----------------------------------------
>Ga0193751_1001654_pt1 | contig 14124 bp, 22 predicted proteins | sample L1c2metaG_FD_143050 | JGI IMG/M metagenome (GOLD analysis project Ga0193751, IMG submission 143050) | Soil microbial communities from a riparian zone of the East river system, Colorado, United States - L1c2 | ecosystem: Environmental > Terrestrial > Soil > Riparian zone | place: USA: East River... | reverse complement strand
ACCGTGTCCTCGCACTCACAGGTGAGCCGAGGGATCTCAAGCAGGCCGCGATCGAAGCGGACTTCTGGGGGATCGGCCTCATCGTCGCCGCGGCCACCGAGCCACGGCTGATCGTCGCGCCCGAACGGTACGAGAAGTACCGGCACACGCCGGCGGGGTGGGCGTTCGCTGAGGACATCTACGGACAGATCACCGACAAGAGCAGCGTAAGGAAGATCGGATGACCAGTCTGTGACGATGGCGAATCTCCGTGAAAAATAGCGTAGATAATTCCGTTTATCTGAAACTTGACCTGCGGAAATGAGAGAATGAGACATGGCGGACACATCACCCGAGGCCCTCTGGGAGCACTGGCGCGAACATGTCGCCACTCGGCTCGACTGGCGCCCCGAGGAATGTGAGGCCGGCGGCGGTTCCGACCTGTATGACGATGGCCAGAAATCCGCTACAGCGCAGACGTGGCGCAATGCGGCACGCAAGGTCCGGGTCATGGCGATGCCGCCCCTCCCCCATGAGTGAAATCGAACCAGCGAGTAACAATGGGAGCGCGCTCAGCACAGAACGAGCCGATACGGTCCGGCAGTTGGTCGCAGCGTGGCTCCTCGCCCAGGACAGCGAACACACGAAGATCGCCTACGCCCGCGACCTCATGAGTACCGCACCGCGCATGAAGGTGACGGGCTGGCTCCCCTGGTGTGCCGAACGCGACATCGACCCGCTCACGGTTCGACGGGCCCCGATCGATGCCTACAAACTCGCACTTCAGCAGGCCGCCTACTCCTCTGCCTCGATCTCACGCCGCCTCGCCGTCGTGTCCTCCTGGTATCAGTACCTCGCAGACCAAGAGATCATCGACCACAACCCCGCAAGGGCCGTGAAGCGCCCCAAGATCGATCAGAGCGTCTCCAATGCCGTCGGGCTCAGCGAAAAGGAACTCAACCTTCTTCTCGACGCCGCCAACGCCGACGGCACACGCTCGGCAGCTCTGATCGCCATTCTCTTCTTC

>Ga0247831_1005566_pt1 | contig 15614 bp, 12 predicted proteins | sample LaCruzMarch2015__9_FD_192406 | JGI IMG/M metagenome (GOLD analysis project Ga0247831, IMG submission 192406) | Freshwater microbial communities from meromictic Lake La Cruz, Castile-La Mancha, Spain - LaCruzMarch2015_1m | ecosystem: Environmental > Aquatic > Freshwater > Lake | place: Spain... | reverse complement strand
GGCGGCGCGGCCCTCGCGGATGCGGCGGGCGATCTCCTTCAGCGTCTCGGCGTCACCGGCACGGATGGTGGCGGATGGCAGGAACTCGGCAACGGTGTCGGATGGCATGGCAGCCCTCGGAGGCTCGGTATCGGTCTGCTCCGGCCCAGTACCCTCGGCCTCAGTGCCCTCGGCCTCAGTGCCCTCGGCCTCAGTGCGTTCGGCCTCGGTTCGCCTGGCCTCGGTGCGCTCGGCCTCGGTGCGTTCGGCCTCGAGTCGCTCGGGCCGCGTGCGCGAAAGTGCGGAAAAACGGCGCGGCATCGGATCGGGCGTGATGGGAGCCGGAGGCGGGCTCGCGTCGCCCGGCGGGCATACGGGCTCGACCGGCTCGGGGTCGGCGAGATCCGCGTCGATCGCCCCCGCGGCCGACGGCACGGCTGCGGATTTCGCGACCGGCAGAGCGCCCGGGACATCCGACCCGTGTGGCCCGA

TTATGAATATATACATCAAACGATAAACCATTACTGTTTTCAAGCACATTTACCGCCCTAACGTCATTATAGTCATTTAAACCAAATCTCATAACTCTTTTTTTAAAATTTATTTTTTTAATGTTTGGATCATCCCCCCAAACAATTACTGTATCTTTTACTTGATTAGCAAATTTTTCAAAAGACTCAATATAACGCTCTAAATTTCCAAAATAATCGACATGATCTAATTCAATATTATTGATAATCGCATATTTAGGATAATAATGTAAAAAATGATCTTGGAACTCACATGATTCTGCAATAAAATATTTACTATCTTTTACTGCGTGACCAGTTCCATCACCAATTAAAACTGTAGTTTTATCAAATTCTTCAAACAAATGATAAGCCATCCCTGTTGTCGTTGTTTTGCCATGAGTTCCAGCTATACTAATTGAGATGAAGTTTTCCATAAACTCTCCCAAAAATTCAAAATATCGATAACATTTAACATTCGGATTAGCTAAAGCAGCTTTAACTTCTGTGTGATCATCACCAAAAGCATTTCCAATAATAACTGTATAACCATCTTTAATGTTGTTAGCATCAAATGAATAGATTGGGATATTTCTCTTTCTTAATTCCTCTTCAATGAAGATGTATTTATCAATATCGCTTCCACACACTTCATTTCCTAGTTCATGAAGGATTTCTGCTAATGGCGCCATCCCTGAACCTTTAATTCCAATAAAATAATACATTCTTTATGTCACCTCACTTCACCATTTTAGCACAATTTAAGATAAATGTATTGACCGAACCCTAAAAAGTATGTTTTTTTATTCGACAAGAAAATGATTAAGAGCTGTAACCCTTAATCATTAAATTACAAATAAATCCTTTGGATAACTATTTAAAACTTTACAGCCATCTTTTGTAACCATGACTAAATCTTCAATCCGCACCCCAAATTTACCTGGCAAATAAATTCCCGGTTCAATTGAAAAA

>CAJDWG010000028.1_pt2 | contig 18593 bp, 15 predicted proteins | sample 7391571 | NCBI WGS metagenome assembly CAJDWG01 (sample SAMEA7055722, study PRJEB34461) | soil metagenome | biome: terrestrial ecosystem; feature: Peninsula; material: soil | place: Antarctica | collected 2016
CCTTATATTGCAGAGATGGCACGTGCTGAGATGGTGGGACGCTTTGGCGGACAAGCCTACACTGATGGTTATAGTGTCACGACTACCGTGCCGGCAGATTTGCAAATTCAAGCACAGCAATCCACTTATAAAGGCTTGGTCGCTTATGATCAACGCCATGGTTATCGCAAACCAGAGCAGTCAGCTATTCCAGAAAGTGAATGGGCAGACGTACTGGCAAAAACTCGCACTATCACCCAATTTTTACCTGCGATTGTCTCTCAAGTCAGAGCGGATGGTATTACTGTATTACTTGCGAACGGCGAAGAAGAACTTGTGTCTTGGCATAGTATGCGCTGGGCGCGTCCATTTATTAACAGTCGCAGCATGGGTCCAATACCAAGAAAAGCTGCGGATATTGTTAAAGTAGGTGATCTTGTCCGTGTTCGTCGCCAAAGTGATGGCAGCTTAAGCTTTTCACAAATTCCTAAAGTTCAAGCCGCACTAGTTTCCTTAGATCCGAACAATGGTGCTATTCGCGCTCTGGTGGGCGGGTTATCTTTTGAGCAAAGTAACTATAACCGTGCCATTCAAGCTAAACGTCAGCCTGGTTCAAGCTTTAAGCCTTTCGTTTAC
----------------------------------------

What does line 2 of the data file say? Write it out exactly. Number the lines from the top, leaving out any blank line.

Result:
ACCGTGTCCTCGCACTCACAGGTGAGCCGAGGGATCTCAAGCAGGCCGCGATCGAAGCGGACTTCTGGGGGATCGGCCTCATCGTCGCCGCGGCCACCGAGCCACGGCTGATCGTCGCGCCCGAACGGTACGAGAAGTACCGGCACACGCCGGCGGGGTGGGCGTTCGCTGAGGACATCTACGGACAGATCACCGACAAGAGCAGCGTAAGGAAGATCGGATGACCAGTCTGTGACGATGGCGAATCTCCGTGAAAAATAGCGTAGATAATTCCGTTTATCTGAAACTTGACCTGCGGAAATGAGAGAATGAGACATGGCGGACACATCACCCGAGGCCCTCTGGGAGCACTGGCGCGAACATGTCGCCACTCGGCTCGACTGGCGCCCCGAGGAATGTGAGGCCGGCGGCGGTTCCGACCTGTATGACGATGGCCAGAAATCCGCTACAGCGCAGACGTGGCGCAATGCGGCACGCAAGGTCCGGGTCATGGCGATGCCGCCCCTCCCCCATGAGTGAAATCGAACCAGCGAGTAACAATGGGAGCGCGCTCAGCACAGAACGAGCCGATACGGTCCGGCAGTTGGTCGCAGCGTGGCTCCTCGCCCAGGACAGCGAACACACGAAGATCGCCTACGCCCGCGACCTCATGAGTACCGCACCGCGCATGAAGGTGACGGGCTGGCTCCCCTGGTGTGCCGAACGCGACATCGACCCGCTCACGGTTCGACGGGCCCCGATCGATGCCTACAAACTCGCACTTCAGCAGGCCGCCTACTCCTCTGCCTCGATCTCACGCCGCCTCGCCGTCGTGTCCTCCTGGTATCAGTACCTCGCAGACCAAGAGATCATCGACCACAACCCCGCAAGGGCCGTGAAGCGCCCCAAGATCGATCAGAGCGTCTCCAATGCCGTCGGGCTCAGCGAAAAGGAACTCAACCTTCTTCTCGACGCCGCCAACGCCGACGGCACACGCTCGGCAGCTCTGATCGCCATTCTCTTCTTC